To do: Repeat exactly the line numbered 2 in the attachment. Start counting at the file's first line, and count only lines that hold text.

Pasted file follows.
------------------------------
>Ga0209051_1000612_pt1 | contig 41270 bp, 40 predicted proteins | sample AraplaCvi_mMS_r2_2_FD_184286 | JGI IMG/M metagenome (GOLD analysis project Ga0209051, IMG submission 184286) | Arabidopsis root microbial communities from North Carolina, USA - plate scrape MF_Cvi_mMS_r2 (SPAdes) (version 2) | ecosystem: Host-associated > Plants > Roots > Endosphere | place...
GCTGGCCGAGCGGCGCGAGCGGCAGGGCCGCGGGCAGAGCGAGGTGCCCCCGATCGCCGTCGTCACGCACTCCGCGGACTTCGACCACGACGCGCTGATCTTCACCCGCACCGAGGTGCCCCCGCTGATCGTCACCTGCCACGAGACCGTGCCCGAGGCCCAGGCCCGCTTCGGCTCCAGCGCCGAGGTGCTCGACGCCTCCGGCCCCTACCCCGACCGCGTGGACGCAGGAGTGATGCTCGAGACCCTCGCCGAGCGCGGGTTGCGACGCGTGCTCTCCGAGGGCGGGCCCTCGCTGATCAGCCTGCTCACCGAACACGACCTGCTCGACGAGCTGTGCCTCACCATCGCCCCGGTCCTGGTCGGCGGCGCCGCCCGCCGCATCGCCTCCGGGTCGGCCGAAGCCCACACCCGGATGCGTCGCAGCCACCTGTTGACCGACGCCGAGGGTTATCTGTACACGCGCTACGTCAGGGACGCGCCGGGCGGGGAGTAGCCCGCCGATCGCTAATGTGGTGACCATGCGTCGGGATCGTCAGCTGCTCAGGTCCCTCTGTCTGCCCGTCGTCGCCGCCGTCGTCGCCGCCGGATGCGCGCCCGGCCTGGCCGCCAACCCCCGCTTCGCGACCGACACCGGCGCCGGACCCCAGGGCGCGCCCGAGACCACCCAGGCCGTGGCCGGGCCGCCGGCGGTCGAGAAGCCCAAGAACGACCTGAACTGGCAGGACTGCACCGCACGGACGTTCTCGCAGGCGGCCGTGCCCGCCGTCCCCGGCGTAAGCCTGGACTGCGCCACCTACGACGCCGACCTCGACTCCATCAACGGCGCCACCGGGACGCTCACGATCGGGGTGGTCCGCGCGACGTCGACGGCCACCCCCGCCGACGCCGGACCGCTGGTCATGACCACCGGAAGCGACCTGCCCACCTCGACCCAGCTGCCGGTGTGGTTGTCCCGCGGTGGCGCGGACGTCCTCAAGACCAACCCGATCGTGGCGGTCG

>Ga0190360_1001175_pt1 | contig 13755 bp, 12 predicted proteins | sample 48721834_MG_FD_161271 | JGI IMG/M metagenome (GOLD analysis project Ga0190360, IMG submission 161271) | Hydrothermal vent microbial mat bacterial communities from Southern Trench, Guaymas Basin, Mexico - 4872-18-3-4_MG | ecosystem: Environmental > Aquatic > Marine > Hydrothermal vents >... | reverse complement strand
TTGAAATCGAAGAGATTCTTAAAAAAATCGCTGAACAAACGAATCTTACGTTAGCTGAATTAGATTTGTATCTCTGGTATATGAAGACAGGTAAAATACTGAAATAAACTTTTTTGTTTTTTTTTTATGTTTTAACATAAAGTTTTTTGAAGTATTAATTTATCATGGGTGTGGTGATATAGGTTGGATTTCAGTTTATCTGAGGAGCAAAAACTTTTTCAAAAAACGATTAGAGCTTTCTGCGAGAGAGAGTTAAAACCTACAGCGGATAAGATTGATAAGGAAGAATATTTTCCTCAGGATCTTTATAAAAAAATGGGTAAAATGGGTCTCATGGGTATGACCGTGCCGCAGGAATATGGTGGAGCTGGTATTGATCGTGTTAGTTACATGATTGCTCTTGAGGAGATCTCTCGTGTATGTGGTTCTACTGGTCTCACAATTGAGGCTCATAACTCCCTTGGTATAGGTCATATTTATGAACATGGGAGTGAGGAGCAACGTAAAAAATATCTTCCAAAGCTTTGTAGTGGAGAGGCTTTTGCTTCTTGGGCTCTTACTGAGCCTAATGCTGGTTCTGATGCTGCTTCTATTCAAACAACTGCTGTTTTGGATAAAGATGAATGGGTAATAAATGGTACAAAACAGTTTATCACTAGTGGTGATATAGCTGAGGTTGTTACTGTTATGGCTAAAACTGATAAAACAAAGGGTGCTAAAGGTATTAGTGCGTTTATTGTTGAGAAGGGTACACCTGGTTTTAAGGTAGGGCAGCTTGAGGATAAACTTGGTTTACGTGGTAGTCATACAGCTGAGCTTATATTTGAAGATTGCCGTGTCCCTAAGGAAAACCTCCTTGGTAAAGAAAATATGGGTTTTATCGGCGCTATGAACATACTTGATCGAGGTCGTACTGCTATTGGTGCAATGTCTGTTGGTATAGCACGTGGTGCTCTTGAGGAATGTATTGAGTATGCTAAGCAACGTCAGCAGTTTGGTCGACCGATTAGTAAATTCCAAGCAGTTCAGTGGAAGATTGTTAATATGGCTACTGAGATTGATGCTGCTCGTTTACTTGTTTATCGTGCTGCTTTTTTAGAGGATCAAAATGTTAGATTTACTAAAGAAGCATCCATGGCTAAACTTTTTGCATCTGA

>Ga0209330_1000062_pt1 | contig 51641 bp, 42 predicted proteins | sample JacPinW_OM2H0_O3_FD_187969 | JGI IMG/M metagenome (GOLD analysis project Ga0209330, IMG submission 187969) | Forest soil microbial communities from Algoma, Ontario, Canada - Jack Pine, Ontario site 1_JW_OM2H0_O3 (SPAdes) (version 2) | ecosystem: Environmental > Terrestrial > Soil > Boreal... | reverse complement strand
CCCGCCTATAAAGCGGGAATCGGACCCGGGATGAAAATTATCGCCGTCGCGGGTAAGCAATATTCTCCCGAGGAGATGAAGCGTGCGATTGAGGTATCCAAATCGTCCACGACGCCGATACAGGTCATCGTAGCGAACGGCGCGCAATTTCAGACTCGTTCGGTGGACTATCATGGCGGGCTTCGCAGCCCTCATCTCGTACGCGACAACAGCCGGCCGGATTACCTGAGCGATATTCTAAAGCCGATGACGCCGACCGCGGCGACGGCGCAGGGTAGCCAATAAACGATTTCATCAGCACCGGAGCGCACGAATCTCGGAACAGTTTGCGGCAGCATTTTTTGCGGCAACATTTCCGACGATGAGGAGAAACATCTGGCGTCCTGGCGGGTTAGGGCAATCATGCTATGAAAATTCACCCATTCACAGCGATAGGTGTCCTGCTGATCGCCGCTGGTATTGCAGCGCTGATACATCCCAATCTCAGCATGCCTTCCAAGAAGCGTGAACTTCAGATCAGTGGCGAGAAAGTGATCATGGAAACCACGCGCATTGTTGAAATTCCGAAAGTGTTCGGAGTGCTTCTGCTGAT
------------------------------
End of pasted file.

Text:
GCTGGCCGAGCGGCGCGAGCGGCAGGGCCGCGGGCAGAGCGAGGTGCCCCCGATCGCCGTCGTCACGCACTCCGCGGACTTCGACCACGACGCGCTGATCTTCACCCGCACCGAGGTGCCCCCGCTGATCGTCACCTGCCACGAGACCGTGCCCGAGGCCCAGGCCCGCTTCGGCTCCAGCGCCGAGGTGCTCGACGCCTCCGGCCCCTACCCCGACCGCGTGGACGCAGGAGTGATGCTCGAGACCCTCGCCGAGCGCGGGTTGCGACGCGTGCTCTCCGAGGGCGGGCCCTCGCTGATCAGCCTGCTCACCGAACACGACCTGCTCGACGAGCTGTGCCTCACCATCGCCCCGGTCCTGGTCGGCGGCGCCGCCCGCCGCATCGCCTCCGGGTCGGCCGAAGCCCACACCCGGATGCGTCGCAGCCACCTGTTGACCGACGCCGAGGGTTATCTGTACACGCGCTACGTCAGGGACGCGCCGGGCGGGGAGTAGCCCGCCGATCGCTAATGTGGTGACCATGCGTCGGGATCGTCAGCTGCTCAGGTCCCTCTGTCTGCCCGTCGTCGCCGCCGTCGTCGCCGCCGGATGCGCGCCCGGCCTGGCCGCCAACCCCCGCTTCGCGACCGACACCGGCGCCGGACCCCAGGGCGCGCCCGAGACCACCCAGGCCGTGGCCGGGCCGCCGGCGGTCGAGAAGCCCAAGAACGACCTGAACTGGCAGGACTGCACCGCACGGACGTTCTCGCAGGCGGCCGTGCCCGCCGTCCCCGGCGTAAGCCTGGACTGCGCCACCTACGACGCCGACCTCGACTCCATCAACGGCGCCACCGGGACGCTCACGATCGGGGTGGTCCGCGCGACGTCGACGGCCACCCCCGCCGACGCCGGACCGCTGGTCATGACCACCGGAAGCGACCTGCCCACCTCGACCCAGCTGCCGGTGTGGTTGTCCCGCGGTGGCGCGGACGTCCTCAAGACCAACCCGATCGTGGCGGTCG